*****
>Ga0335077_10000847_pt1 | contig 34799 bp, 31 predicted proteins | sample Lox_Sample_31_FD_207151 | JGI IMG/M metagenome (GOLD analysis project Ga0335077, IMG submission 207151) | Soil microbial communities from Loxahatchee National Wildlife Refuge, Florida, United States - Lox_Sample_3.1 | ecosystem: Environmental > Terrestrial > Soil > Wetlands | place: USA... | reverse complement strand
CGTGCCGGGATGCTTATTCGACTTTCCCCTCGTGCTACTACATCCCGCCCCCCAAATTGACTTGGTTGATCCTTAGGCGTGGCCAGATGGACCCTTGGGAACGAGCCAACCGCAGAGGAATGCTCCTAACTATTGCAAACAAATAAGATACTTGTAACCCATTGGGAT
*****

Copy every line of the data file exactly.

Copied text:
>Ga0335077_10000847_pt1 | contig 34799 bp, 31 predicted proteins | sample Lox_Sample_31_FD_207151 | JGI IMG/M metagenome (GOLD analysis project Ga0335077, IMG submission 207151) | Soil microbial communities from Loxahatchee National Wildlife Refuge, Florida, United States - Lox_Sample_3.1 | ecosystem: Environmental > Terrestrial > Soil > Wetlands | place: USA... | reverse complement strand
CGTGCCGGGATGCTTATTCGACTTTCCCCTCGTGCTACTACATCCCGCCCCCCAAATTGACTTGGTTGATCCTTAGGCGTGGCCAGATGGACCCTTGGGAACGAGCCAACCGCAGAGGAATGCTCCTAACTATTGCAAACAAATAAGATACTTGTAACCCATTGGGAT